This one hurt. More than usual.
It's been three weeks since that fateful day, since the A's were royally flushed in the wildest of card games. I can honestly say that nothing in sports has ever hit me as hard as the end of the 2014 season. Only in the last couple days did that feeling of sickness subside, allowing me to think about baseball for even a few minutes without sinking into a sadness that would last the rest of the day. That 163rd game absolutely broke me as a fan -- of the A's, of baseball, of sports -- and it took around three weeks for me to heal. Usually, after the final game of a season, my sights are immediately set toward the next spring and the countdown toward those six magic words: pitchers and catchers report to camp. Only today did my mind wander that way this time around.
I don't need to spend long rehashing the sources of this malaise. The Athletics are the Greek tragedy of baseball teams right now. It's one thing to suck for 30 years straight like the Royals, simply accepting failure as a given and never even knowing what hope feels like. It's another thing to fall short within recent memory of your last success -- Cardinals fans need only think back three years to ease the pain of their postseason ouster last week. But to spend two decades getting so close, year after year, to feel like your increasingly strong efforts produce increasingly weak results, is just devastating. Oakland seems to be staring up at an adamantium ceiling, unable to break through to new heights.
Let's run through the list, for cathartic effect. The A's have played in nine playoff series (I'm counting the 2014 Wild Card game as a series) and have lost eight of them. They've played 14 games in which a win would put them through to the next round, and they've won one of those contests -- and were then promptly swept in the next round. Every time they've lost the ALDS, they've taken it to the final game. Twice they've gone into October with 100-win teams, twice they've gone in with squads of upstart rookies that could have been described as "teams of destiny," more than twice their clubs have had legitimate playoff experience, and in at least half of those years they were generally favored by the pundits. None of it has mattered. They've lost to teams of old veterans, teams of young upstarts, teams with power, teams with speed, teams with dominant pitching. It doesn't matter who the A's have, and it doesn't matter who they play. Something will always go wrong, their guys will get hot, our guys will get cold, and a week later it's all over. Wait til next year.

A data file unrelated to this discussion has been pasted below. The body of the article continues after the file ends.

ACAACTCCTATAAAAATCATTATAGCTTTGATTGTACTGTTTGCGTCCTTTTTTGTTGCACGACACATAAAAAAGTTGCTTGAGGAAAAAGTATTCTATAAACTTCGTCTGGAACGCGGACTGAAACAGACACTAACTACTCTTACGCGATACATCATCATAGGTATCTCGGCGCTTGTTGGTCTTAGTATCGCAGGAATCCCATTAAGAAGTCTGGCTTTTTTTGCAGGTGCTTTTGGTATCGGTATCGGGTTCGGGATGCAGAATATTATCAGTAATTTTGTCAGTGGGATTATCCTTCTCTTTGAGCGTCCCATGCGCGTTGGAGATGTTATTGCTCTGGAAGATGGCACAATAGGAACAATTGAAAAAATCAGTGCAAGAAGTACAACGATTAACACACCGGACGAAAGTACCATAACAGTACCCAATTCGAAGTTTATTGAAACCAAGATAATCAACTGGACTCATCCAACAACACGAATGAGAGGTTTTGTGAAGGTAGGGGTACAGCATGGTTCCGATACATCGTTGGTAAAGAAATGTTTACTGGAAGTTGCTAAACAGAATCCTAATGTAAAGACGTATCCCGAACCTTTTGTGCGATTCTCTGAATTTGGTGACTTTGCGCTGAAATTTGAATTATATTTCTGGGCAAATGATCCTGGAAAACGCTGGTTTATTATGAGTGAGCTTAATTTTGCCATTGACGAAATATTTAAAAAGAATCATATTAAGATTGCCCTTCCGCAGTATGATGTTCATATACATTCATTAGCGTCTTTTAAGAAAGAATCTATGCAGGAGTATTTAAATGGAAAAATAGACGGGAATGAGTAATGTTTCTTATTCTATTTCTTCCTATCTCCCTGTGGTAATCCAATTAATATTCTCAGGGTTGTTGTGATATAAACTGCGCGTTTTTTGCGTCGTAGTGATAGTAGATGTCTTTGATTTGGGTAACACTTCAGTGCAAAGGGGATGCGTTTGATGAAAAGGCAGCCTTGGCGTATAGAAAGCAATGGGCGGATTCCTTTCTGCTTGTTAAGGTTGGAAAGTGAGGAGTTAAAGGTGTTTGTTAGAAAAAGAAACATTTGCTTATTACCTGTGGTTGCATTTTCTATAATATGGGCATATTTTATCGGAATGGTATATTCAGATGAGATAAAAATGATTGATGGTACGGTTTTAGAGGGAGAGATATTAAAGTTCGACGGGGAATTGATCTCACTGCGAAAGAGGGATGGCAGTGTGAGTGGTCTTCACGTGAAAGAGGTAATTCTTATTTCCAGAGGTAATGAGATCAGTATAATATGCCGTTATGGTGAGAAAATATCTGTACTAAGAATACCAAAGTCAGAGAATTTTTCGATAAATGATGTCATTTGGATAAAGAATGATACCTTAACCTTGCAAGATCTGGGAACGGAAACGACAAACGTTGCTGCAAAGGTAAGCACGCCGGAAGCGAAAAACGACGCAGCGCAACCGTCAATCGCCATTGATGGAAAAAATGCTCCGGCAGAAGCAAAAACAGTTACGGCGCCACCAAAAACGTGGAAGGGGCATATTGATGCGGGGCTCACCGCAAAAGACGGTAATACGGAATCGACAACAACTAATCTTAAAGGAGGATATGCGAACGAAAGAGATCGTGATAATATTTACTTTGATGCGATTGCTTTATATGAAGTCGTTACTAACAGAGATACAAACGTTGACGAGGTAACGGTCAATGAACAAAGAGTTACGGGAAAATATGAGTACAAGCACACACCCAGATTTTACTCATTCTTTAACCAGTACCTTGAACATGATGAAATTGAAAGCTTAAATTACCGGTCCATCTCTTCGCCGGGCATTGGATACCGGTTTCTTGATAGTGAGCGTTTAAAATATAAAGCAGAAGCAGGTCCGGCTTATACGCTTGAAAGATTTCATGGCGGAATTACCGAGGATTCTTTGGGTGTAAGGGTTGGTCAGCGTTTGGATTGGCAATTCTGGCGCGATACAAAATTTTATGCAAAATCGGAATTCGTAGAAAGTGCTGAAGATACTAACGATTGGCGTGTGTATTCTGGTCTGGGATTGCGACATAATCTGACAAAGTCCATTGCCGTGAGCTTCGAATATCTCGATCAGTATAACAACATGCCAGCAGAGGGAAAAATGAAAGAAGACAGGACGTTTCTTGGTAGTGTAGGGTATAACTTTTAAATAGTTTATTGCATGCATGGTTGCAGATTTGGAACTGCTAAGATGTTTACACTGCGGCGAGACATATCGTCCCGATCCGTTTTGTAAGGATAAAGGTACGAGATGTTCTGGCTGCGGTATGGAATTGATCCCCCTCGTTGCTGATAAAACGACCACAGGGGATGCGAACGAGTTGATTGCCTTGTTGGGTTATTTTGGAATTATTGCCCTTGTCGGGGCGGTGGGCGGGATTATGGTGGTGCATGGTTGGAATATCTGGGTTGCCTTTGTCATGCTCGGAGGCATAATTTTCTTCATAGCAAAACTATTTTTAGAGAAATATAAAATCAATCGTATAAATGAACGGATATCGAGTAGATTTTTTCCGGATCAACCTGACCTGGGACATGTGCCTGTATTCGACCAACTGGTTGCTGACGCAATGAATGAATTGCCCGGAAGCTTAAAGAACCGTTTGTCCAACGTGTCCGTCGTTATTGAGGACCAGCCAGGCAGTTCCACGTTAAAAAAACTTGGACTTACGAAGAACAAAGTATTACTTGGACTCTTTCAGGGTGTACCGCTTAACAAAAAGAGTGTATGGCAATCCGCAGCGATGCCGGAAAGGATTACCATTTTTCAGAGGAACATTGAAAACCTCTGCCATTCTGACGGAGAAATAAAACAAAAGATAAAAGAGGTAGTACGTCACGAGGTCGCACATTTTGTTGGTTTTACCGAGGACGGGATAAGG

It's been three weeks, and I still don't have any answers for you. I don't even care what factors everyone wants to blame on this newest entry in Oakland's book of horrors. The trades, the injuries, the slumps, the bullpen, it doesn't matter. It was all of those things, and if it hadn't been one of those things then I'm positive it would have been something else. I'm not a particularly spiritual person, and I certainly don't believe in fate, but it's the only way I can explain this season. It just wasn't meant to be.
It's easy to be bitter at the teams who made it, too. Why do Royals fans get their team of destiny on the first try, while A's fans watch near miss after near miss? Why do Giants fans, likely your own friends and family, get to enjoy this wild ride for the third time in five years? And right when we're sitting at the other end of the bar, mired in our deepest moments of grief? Both teams are good, but it's not like they're full of superstars. I don't know that either roster is more talented than Oakland's was this year, or more than any of the A's other past playoff duds. But that's how sports go -- it's why they play the games, to see who actually performs after all that talk. Start with the talent on paper, mix in some random chance, and see who comes out on top. I don't mean luck, mind you, because that implies an absence of skill in the proceedings, and the Giants and Royals aren't devoid of talent. No, I mean true chance -- the wrong guy gets hurt at the wrong time, you trade for the wrong reinforcement, the ground ball goes a few feet to the side of the defender, you hit your 400-foot bomb in front of the 405 sign rather than behind the one that reads 390. These are the things that swing entire postseasons.